Finished fruit...

Discussion in 'Wine & Cider Recipes' started by DanielB, Oct 5, 2018.

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  1. Oct 5, 2018 #1

    DanielB

    DanielB

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    I just made some brilliant fruit leather with the fermented rhubarb from some rhubarb wine... It seemed such a waste to chuck it... It seems I have found a use!

    Any other uses?

    Apologies...mods, please move or remove if this isn't the place for such a question!
     

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  2. Oct 6, 2018 #2

    Dutto

    Dutto

    Dutto

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    Fruit leather?

    Questions are:
    1. What do you do with it?
    2. How durable is it?
    3. What properties does it have?
    If I knew that it would help.
     
  3. Oct 6, 2018 #3

    Clint

    Clint

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    You eat it.
    Depends on your teeth.
    Leathery appearance,tastes like fruit.
     
  4. Oct 6, 2018 #4

    Bigcol49

    Bigcol49

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    Hi!
    You could always feed it to geese.
    It'll go through them faster than sh*t through a . . . oh!
     
  5. Oct 6, 2018 #5

    DanielB

    DanielB

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    Yeah, sorry...I didn't mean to be so cryptic dutto, Clint is right.

    I've made the same stuff that you pay a lot for that goes in the kids lunch boxes - basically dried fruit that is squished very flat and rolled up, or sold in strips....costs a fortune but is "a healthy snack" (although not sure what's wrong with an apple...anyway)... I was throwing away the fruit after fermentation in the bucket....so wondered what I could do with it...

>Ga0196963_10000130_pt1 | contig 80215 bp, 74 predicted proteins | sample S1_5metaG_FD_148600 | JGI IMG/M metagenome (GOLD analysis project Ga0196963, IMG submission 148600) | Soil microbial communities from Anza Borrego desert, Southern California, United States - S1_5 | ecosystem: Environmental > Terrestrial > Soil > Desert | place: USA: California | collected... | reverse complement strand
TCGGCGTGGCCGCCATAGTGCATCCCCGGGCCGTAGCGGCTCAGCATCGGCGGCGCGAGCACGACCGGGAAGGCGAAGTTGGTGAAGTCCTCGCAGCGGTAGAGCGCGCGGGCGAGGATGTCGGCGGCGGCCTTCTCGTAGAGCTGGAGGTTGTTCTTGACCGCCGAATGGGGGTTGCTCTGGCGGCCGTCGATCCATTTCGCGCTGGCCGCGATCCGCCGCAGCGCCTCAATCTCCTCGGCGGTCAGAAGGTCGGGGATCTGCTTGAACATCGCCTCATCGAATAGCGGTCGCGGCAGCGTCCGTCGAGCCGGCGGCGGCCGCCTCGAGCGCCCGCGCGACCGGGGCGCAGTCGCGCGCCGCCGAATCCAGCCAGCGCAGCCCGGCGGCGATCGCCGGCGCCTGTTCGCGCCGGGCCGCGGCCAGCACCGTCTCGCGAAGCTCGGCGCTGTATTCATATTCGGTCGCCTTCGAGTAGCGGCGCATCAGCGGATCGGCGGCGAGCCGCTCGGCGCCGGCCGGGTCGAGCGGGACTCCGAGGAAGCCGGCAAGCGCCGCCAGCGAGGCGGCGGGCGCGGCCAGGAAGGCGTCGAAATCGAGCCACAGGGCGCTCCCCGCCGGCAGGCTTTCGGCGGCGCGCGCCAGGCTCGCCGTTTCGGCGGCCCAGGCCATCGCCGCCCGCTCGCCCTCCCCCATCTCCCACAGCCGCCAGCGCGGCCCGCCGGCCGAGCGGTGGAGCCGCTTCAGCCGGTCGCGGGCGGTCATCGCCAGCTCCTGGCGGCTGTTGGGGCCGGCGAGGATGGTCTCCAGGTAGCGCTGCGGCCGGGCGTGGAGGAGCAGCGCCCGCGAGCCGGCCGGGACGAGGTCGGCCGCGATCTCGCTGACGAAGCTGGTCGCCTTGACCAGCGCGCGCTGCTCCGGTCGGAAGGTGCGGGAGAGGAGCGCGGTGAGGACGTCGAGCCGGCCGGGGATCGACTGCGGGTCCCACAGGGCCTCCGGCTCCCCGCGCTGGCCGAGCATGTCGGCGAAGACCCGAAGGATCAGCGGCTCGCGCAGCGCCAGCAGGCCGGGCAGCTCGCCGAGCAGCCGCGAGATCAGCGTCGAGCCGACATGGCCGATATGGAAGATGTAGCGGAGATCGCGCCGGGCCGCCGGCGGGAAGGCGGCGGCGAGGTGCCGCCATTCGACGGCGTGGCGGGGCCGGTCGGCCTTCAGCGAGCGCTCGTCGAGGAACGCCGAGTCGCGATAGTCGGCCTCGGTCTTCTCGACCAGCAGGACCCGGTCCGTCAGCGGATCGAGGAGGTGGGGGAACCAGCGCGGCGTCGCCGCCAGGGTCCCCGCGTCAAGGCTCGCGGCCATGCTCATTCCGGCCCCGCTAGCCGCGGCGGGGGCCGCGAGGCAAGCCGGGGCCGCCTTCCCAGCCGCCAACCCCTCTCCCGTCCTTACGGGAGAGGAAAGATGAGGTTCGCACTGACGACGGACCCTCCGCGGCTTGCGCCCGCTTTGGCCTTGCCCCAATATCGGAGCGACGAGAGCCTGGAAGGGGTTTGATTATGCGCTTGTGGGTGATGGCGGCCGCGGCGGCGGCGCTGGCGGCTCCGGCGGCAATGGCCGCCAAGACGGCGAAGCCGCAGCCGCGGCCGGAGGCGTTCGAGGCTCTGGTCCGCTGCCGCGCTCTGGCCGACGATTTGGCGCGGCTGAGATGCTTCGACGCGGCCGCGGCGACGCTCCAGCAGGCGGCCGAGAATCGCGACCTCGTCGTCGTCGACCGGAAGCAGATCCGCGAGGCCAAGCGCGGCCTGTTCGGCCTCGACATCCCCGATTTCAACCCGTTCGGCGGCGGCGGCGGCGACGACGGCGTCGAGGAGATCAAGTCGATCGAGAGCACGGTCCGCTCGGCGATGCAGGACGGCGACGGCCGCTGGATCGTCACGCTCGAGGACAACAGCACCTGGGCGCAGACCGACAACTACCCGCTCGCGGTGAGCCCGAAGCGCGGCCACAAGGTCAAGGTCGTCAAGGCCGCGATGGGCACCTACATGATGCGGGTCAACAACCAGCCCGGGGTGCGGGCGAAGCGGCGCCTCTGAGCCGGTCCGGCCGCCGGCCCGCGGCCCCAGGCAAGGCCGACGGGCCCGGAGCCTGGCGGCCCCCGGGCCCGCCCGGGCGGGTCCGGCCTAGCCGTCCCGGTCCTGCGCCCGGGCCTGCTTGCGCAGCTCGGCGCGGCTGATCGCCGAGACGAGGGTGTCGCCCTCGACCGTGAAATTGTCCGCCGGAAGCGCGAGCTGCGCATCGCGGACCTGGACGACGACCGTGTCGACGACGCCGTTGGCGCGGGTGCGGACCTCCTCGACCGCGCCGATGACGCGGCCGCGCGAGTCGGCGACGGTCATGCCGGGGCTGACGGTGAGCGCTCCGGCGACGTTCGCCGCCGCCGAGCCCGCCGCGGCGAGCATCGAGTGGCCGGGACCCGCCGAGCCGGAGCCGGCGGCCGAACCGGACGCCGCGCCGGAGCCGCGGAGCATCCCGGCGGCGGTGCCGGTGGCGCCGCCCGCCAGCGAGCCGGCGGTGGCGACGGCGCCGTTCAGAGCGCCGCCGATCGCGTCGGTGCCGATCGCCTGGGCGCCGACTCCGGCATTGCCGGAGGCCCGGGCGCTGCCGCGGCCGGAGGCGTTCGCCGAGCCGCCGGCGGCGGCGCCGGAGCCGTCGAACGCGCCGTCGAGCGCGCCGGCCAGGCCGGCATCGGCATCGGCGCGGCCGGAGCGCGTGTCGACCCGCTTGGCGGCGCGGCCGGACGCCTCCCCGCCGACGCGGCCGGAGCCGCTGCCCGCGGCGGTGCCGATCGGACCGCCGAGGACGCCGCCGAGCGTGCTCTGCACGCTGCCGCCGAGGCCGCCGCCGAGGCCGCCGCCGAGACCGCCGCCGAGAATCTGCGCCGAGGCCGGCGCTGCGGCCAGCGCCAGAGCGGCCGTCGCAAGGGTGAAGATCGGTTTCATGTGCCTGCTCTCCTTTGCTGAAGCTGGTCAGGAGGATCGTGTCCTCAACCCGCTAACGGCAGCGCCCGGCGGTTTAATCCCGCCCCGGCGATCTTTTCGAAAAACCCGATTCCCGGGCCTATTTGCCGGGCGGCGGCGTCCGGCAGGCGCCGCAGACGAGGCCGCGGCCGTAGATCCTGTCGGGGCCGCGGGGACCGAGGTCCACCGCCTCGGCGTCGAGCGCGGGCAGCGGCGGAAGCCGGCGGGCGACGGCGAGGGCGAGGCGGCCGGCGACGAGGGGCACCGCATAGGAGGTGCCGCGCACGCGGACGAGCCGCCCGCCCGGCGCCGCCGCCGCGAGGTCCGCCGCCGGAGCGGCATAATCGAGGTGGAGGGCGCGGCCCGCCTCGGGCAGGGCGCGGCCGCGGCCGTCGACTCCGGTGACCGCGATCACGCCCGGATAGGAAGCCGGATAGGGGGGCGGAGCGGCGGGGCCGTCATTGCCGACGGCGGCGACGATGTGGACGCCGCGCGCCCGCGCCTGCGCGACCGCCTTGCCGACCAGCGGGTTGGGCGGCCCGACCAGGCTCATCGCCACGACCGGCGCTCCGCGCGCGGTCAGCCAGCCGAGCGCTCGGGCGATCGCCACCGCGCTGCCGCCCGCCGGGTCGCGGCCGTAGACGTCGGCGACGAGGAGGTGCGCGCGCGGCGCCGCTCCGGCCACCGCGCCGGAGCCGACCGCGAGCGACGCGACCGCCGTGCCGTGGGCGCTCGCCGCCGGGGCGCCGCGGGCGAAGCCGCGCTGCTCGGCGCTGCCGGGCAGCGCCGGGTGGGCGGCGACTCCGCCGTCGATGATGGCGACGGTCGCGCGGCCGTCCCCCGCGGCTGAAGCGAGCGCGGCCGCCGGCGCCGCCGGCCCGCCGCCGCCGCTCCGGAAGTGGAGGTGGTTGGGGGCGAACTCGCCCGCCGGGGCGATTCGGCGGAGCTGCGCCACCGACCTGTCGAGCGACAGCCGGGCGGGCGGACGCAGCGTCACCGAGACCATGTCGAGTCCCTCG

Put it in a saucepan, with a cup or two of water and soften the fruit. Add suger and some lemon juice to taste. Give it a good blend until smooth. Let it cook gently a bit more to thicken up a bit. Meanwhile line a shallow baking try with cling film and put the oven on very low, 60°C.

    Pour out the fruit on to the lined tray and spread really thin, about a quarter inche thick...

    Put it in the oven for a long time (12hrs?) Until it's fully dried out.

    Take it out, peel it off the cling film and, voila. Fruit leather.

    It's not great, but it's edible...
     
  6. Oct 6, 2018 #6

    Chippy_Tea

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    12 hours ashock1 i am not surprised it costs a fortune to buy.
     
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  7. Oct 6, 2018 #7

    DanielB

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    I know! I've saved a fortune on pack lunches, and only spent money on rhubarb, sugar, yeast, nutrients, brewing equipment, dwnijdemi, airlocks, bottles, saucepans, more sugar, lemons, gas for the stove, and cling film and then the oven. clapa
     
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  8. Oct 7, 2018 #8

    Dutto

    Dutto

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    I was the "Rhubarb Leather" that got me thinking; and I dread to think how much sugar it would take to get a kid to eat it!

    My own money saver is:
    • Stick a few tablespoonfuls of porridge oats into a bowl,
    • Add a dessert spoonful of peanut butter.
    • Add a dessert spoonful of black treacle.
    • Add a hefty pinch of salt.
    • Add a very small amount of water and mix it all together to form a solid dough.
    • Grease up a baking tray with olive oil.
    • Roll out the dough on to the baking tray until it's about 6mm thick.
    • Use a Pizza Cutter to mark it into rectangles. (I usually get 16 of them.)
    • Bake in a really hot (pre-heated) oven until they go brown. (About 15 -20 minutes.)
    • Lift them out of the oven onto a wire rack, then put them back into the oven and switch the oven off.
    When they have cooled down they will be crisp "oaties". Store them in a sealed container or they will go leathery. (*)

    (*) If they are "leathery" when lifted out of the oven you have used too much water. It's an easy mistake to make and ...

    ... on how long one lasts!
     

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